01 June 1997
Travel associated legionellosis among European tourists in Spain - a comment from the EWGLI coordinating centre
Citation style for this article: Joseph C. Travel associated legionellosis among European tourists in Spain - a comment from the EWGLI coordinating centre . Euro Surveill. 1997;2(6):pii=156. Available online: http://www.eurosurveillance.org/ViewArticle.aspx?ArticleId=156
Date of submission:
C A Joseph, PHLS Communicable Disease Surveillance Centre, London,
This interesting paper has analysed the data on cases of legionellosis
associated with travel to Spain and highlighted some issues which
are relevant to the European Working Group for Legionella Infections
(EWGLI) surveillance system, eg the reporting of cases with missing
information, particularly in the early years when the scheme first
started and the difficulty of interpreting data when information
is incomplete. EWGLI's software is currently being rewritten
to take account of further developments in the scheme and to include
improved methods for analysis. The new software will be distributed
to all centres later this year.
The authors argue that the names of hotels should be removed from
the database when there is no evidence to link them to a case
of legionnaires' disease. This issue has been raised in the past
and discussed at length at annual EWGLI meetings. The consensus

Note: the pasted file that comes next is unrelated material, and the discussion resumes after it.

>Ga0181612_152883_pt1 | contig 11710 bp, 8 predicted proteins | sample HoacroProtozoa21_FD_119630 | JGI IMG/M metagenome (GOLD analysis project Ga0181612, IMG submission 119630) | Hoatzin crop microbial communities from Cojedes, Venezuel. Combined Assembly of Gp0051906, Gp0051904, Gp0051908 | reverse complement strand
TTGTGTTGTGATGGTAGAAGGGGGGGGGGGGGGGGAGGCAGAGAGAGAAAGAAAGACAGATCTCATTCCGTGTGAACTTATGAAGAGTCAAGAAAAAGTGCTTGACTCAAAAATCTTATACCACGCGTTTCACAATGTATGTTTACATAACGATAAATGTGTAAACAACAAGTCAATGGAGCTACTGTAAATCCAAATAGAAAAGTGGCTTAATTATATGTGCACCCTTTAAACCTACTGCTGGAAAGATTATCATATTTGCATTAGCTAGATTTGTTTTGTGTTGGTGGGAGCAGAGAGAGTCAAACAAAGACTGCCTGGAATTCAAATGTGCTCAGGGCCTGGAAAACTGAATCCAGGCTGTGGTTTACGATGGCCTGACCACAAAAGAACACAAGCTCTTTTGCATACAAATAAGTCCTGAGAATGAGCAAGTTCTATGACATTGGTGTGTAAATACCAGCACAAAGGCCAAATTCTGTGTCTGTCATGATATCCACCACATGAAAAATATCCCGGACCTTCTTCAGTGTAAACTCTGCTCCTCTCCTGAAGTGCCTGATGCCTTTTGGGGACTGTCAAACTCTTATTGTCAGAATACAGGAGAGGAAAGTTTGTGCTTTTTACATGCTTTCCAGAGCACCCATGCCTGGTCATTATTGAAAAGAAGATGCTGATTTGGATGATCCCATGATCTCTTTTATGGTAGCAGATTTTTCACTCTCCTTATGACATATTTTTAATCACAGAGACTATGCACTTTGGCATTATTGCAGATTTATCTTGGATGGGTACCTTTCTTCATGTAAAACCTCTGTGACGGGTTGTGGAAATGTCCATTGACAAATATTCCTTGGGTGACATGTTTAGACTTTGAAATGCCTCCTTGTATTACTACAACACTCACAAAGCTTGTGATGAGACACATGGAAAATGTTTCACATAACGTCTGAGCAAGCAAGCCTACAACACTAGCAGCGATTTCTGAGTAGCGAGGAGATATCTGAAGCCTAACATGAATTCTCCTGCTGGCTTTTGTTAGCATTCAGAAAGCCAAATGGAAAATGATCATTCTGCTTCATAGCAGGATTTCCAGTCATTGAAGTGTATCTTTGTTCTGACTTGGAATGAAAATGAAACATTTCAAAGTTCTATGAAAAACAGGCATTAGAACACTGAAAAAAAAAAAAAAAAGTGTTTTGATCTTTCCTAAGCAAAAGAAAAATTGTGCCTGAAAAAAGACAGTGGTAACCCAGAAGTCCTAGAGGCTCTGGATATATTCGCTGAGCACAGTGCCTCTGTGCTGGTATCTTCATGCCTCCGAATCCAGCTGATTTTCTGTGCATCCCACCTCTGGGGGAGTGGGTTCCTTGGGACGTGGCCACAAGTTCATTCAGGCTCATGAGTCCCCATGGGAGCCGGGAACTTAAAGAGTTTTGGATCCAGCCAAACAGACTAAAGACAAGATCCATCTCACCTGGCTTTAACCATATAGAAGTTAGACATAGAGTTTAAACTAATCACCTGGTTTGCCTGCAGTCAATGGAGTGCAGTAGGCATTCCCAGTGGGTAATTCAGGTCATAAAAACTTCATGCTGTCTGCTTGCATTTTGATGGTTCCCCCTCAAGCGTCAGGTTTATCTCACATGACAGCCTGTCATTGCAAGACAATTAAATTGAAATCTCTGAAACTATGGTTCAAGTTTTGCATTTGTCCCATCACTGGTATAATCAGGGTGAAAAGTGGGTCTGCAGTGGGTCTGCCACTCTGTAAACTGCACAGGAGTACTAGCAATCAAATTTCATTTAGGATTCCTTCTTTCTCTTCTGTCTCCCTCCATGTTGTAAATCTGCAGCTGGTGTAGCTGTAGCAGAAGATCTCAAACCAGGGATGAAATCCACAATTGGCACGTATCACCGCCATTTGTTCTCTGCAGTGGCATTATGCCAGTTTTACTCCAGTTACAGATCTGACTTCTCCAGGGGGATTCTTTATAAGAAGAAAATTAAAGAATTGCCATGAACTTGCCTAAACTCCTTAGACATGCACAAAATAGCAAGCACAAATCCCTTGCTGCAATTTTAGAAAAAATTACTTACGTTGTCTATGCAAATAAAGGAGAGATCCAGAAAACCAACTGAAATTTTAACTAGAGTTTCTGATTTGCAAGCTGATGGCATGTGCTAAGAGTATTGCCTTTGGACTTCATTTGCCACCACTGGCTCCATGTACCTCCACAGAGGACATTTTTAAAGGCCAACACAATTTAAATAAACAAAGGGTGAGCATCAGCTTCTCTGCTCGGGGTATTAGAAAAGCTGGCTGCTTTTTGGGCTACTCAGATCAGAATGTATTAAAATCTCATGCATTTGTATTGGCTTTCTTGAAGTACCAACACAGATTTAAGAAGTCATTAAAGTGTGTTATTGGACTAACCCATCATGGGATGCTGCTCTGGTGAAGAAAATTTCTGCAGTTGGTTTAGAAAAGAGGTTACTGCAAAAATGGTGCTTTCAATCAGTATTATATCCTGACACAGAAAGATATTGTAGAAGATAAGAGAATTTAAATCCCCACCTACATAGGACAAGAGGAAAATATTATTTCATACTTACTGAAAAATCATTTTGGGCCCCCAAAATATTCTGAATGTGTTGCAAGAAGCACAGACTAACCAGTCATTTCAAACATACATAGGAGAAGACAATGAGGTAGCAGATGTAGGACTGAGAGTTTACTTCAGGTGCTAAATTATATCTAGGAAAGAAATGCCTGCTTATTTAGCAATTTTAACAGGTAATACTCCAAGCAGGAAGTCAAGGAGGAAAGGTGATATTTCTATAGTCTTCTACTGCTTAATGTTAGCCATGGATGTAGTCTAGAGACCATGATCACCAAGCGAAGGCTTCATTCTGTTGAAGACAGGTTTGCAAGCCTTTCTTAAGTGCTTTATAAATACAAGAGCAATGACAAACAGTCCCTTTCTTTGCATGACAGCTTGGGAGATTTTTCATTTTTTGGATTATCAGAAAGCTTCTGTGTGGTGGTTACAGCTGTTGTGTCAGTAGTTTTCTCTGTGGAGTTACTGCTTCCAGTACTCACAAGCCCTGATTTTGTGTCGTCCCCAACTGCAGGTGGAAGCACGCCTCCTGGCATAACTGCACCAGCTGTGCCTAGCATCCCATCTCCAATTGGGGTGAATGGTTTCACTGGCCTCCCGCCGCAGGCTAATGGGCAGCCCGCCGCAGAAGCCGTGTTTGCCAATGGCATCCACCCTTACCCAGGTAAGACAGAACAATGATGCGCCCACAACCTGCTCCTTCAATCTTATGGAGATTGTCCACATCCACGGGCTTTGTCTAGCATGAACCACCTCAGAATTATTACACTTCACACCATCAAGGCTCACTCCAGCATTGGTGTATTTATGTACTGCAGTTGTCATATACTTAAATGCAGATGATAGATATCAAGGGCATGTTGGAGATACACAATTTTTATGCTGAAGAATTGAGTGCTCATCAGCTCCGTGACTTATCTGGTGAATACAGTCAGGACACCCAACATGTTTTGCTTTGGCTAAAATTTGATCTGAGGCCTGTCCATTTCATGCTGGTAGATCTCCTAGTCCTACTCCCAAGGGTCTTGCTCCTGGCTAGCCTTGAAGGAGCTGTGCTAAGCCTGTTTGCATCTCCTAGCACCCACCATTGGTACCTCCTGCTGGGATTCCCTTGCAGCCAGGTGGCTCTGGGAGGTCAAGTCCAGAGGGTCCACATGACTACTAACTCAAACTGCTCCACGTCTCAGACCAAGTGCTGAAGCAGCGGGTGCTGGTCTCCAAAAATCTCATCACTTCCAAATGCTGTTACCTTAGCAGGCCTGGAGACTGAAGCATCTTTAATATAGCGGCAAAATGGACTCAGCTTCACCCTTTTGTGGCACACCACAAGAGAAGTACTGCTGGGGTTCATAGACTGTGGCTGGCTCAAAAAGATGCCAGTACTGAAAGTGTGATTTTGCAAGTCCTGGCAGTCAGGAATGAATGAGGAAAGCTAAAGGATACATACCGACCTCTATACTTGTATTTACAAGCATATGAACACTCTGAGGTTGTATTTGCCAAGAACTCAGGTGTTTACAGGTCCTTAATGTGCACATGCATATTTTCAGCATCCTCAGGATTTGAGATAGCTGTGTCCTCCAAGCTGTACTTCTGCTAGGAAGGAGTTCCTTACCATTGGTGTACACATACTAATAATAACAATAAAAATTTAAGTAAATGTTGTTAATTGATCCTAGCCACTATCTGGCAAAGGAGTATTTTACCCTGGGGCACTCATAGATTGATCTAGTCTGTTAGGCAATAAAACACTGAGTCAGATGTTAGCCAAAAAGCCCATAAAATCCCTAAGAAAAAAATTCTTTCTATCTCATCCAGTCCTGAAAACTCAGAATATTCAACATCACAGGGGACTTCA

view of the group has been that such deletion of hotel names would
severely limit the scheme's ability to fulfil its objective of
detecting hotel outbreaks and clusters. The name and address of
any accommodation where a case stayed during the second to tenth
day before they became ill should remain on the database indefinitely.
The database is dynamic and includes travel histories of all
reported cases, not just hotels that have been epidemiologically
or environmentally implicated in an episode of legionella infection.
For single cases of legionnaires' disease (which make up the
majority of cases on the database) it is not recommended that
environmental investigations be carried out at the hotel of stay
unless the database shows that previous cases have stayed there.
The chance of the hotel being the source of infection increases
when two or more cases are known to have stayed there during the
ten days before becoming ill. Links can be made to hotels where
cases have stayed during their incubation period only if they
are on the database. Furthermore, pointing out to the country
concerned that more than one case has stayed at a particular hotel
over a period of time, strengthens the request of the collaborator
in that country that the hotel be investigated and its control
measures monitored. There are several examples on the database
of outbreaks occurring at particular hotels, investigations being
carried out and control measures applied, only to be followed
by further cases or outbreaks at the same hotel one or two years
later. Any subsequent cases are a measure of the success or otherwise
of control measures taken by individual hotels in tourist resorts.
The publication of this paper is timely and will encourage debate
of these issues when the EWGLI group next meets in June 1997.